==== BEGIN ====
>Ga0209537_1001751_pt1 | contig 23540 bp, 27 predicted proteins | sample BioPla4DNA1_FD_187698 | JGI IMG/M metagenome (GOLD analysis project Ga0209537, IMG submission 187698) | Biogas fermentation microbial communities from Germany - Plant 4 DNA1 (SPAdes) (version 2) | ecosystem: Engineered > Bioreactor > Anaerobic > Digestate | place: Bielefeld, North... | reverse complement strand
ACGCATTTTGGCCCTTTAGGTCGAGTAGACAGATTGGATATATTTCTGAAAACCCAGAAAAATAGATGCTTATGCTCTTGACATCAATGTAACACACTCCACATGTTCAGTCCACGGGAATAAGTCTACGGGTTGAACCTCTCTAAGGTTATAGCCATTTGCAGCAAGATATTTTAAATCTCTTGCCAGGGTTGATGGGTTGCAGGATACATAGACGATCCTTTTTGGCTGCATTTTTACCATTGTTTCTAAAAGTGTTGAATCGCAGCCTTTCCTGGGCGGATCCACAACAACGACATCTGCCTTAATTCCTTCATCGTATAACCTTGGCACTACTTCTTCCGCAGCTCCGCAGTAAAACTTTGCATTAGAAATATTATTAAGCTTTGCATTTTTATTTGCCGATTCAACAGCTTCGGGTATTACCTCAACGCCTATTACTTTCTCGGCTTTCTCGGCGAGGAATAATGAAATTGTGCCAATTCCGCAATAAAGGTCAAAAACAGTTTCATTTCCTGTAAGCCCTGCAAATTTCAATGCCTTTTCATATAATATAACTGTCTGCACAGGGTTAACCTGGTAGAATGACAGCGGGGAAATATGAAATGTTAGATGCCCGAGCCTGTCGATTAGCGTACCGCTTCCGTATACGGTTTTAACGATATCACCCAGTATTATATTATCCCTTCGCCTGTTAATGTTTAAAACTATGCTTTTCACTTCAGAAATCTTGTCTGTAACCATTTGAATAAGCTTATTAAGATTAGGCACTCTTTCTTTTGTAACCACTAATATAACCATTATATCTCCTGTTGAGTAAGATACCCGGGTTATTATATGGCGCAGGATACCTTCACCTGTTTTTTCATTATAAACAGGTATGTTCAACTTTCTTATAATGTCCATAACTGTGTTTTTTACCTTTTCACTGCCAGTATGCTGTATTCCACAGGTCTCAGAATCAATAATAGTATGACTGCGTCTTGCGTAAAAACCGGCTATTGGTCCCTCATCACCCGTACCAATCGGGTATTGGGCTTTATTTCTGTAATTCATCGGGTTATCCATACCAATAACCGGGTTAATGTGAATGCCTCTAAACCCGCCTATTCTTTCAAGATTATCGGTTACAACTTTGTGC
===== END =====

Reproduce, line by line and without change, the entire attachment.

>Ga0209537_1001751_pt1 | contig 23540 bp, 27 predicted proteins | sample BioPla4DNA1_FD_187698 | JGI IMG/M metagenome (GOLD analysis project Ga0209537, IMG submission 187698) | Biogas fermentation microbial communities from Germany - Plant 4 DNA1 (SPAdes) (version 2) | ecosystem: Engineered > Bioreactor > Anaerobic > Digestate | place: Bielefeld, North... | reverse complement strand
ACGCATTTTGGCCCTTTAGGTCGAGTAGACAGATTGGATATATTTCTGAAAACCCAGAAAAATAGATGCTTATGCTCTTGACATCAATGTAACACACTCCACATGTTCAGTCCACGGGAATAAGTCTACGGGTTGAACCTCTCTAAGGTTATAGCCATTTGCAGCAAGATATTTTAAATCTCTTGCCAGGGTTGATGGGTTGCAGGATACATAGACGATCCTTTTTGGCTGCATTTTTACCATTGTTTCTAAAAGTGTTGAATCGCAGCCTTTCCTGGGCGGATCCACAACAACGACATCTGCCTTAATTCCTTCATCGTATAACCTTGGCACTACTTCTTCCGCAGCTCCGCAGTAAAACTTTGCATTAGAAATATTATTAAGCTTTGCATTTTTATTTGCCGATTCAACAGCTTCGGGTATTACCTCAACGCCTATTACTTTCTCGGCTTTCTCGGCGAGGAATAATGAAATTGTGCCAATTCCGCAATAAAGGTCAAAAACAGTTTCATTTCCTGTAAGCCCTGCAAATTTCAATGCCTTTTCATATAATATAACTGTCTGCACAGGGTTAACCTGGTAGAATGACAGCGGGGAAATATGAAATGTTAGATGCCCGAGCCTGTCGATTAGCGTACCGCTTCCGTATACGGTTTTAACGATATCACCCAGTATTATATTATCCCTTCGCCTGTTAATGTTTAAAACTATGCTTTTCACTTCAGAAATCTTGTCTGTAACCATTTGAATAAGCTTATTAAGATTAGGCACTCTTTCTTTTGTAACCACTAATATAACCATTATATCTCCTGTTGAGTAAGATACCCGGGTTATTATATGGCGCAGGATACCTTCACCTGTTTTTTCATTATAAACAGGTATGTTCAACTTTCTTATAATGTCCATAACTGTGTTTTTTACCTTTTCACTGCCAGTATGCTGTATTCCACAGGTCTCAGAATCAATAATAGTATGACTGCGTCTTGCGTAAAAACCGGCTATTGGTCCCTCATCACCCGTACCAATCGGGTATTGGGCTTTATTTCTGTAATTCATCGGGTTATCCATACCAATAACCGGGTTAATGTGAATGCCTCTAAACCCGCCTATTCTTTCAAGATTATCGGTTACAACTTTGTGC